“We usually have about 60 percent (willing to transition), 40 percent (not willing to transition) and another 20 percent that are on the fence about it,” Wordley says. When the company sees pushback from employees, these individuals usually come around once things are up and running.

“You have to communicate why you’re making changes and what the benefits are going to be,” Wordley says.

Generally, employees want very little change in the way they do things, and Wordley takes steps to ensure they don’t get stuck in a rut of the same old processes. “We do figure out if the old way truly is better or if it’s just what we are used to,” he says.

“You have to communicate why you’re making changes and what the benefits are going to be.” Mark Wordley, president, Caretaker
Increasing productivity.

Technology advancements at Caretaker are made to remove what Wordley calls “non value-added activity.” When you remove one of those activities, like keeping track of timecards with pen and paper, you free up labor. The person assigned to that role can then move to a role that does have added value.

Caretaker replaced paper timecards with a system that allows an employee to clock in from the field via an iPad. A GPS tracking system was installed to ensure the employees really are on the job when they clock in. Without having to manage hundreds of timecards, payroll is completed quicker, and employees are able to monitor any discrepancies as they come in. This helps them to avoid last-minute changes and delays to the payroll process.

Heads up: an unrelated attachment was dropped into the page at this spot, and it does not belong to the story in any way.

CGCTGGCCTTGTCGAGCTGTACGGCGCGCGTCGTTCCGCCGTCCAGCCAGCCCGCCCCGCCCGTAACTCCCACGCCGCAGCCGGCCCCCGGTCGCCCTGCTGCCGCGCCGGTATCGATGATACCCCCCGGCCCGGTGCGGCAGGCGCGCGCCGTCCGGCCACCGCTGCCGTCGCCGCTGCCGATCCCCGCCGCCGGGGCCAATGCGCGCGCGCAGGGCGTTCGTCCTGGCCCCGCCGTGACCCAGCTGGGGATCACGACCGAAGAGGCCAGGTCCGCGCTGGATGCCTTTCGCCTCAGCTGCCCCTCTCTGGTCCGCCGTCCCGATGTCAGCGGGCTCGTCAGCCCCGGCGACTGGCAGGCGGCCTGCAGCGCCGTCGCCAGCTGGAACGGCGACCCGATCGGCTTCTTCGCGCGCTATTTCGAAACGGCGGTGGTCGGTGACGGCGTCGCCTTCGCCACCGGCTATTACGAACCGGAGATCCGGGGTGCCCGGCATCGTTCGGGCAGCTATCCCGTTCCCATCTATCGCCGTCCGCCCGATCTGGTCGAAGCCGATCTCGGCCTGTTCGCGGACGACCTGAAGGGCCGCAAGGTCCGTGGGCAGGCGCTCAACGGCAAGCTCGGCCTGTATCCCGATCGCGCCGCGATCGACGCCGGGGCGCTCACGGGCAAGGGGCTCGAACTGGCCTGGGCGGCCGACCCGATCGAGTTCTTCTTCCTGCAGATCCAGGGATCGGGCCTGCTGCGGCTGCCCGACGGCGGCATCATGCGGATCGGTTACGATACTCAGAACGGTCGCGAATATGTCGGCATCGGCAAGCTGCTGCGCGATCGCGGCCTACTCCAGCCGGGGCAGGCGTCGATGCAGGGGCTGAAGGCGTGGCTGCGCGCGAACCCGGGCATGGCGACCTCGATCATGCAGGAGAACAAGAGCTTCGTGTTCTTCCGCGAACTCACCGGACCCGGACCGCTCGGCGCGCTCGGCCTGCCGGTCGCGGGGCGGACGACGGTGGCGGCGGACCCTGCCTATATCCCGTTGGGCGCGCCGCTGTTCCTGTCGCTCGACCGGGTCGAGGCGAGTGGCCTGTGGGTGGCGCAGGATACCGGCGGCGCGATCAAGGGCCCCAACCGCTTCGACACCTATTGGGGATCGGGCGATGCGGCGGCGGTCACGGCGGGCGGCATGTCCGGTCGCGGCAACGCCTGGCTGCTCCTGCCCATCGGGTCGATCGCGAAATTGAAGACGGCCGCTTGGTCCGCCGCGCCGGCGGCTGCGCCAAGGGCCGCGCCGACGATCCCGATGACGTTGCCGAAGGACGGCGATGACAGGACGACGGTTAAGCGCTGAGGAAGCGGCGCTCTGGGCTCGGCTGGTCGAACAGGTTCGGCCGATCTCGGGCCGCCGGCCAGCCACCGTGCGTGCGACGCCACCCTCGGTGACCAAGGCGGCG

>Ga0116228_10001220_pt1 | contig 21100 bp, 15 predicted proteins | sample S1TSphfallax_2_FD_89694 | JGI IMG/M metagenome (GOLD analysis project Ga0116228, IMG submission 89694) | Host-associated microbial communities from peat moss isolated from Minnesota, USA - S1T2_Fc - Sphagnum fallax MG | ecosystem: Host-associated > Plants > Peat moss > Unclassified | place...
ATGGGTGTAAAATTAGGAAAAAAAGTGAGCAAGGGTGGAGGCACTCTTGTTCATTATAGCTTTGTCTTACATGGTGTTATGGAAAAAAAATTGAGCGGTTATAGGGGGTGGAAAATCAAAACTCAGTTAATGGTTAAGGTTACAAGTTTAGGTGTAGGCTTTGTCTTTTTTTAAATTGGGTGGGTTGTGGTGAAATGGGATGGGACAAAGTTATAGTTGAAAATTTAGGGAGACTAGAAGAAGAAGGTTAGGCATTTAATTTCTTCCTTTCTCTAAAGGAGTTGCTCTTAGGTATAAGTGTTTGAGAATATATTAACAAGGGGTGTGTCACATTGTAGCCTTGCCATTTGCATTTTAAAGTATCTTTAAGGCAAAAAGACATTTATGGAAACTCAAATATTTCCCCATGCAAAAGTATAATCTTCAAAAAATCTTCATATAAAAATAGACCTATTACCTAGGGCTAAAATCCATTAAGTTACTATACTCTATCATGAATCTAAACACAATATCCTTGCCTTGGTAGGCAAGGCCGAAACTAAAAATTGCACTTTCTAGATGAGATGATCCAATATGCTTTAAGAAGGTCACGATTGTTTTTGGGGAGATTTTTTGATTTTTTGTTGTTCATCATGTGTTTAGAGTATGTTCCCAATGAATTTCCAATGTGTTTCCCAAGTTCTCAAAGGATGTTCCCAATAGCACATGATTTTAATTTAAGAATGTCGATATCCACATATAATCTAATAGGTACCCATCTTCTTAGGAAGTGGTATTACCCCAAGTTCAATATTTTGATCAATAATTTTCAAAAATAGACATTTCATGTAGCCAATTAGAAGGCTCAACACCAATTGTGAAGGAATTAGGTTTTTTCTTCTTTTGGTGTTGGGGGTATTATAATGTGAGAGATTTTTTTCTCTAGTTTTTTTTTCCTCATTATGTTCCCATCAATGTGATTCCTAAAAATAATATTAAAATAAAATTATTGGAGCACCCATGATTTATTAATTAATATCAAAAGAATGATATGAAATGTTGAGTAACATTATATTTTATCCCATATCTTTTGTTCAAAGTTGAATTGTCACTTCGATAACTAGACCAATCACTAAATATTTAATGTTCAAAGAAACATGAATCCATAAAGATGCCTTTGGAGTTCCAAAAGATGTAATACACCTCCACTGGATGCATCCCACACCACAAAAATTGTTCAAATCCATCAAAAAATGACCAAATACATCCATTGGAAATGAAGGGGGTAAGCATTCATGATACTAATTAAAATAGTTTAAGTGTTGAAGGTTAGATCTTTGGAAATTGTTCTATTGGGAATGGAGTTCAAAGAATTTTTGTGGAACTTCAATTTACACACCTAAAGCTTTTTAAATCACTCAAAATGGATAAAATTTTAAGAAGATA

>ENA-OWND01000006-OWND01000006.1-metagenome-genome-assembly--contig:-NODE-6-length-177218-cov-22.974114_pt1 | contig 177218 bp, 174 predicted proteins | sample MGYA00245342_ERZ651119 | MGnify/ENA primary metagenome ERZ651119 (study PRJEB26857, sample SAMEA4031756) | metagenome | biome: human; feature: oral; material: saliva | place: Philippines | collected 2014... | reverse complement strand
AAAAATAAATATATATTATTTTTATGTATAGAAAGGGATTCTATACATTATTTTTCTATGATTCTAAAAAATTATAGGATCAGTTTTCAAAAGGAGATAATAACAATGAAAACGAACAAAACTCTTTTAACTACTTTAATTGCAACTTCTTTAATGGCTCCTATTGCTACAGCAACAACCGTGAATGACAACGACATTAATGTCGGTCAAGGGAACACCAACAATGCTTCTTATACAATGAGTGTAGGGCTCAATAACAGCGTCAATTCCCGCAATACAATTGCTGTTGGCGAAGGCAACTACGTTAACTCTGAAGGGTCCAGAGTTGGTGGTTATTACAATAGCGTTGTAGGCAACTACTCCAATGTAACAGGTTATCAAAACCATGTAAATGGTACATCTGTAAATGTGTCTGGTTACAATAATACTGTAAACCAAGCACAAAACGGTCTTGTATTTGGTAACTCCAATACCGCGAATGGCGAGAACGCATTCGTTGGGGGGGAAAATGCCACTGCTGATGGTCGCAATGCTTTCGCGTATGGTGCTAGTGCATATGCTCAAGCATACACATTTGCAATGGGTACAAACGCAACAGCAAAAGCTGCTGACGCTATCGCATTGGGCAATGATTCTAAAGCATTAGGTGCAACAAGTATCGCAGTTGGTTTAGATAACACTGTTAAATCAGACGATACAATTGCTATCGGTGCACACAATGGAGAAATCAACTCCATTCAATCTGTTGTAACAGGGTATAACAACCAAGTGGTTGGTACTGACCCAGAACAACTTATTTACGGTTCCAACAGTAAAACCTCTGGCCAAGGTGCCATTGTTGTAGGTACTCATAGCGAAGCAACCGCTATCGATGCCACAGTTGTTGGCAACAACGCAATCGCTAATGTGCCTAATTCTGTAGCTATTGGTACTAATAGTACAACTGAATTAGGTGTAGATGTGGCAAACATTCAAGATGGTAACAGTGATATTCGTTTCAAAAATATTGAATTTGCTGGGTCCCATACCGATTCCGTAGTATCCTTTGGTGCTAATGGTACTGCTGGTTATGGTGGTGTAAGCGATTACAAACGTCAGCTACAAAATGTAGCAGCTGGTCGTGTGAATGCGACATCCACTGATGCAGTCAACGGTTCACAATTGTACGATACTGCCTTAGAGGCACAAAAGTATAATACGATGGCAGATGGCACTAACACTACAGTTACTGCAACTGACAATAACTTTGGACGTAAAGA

The new accounting system implemented in January links data from the original estimate to the completion of a project, so there are no surprises in terms of cost or profit. The technology also reduces variance for Caretaker. Once you remove the variations of your costs or bid estimates, you are able to use historical data to predict future values.

White notes that when automated systems are rolled out, anything measurable usually improves. “The systems give you much better visibility (into your company),” he says.

With a company as large as Caretaker, thousands of transactions are happening each week, whether it be bids being made or purchase orders going out. Automated systems allow the business to hold everyone accountable.

“It’s a series of small steps to create the discipline,” Wordley says.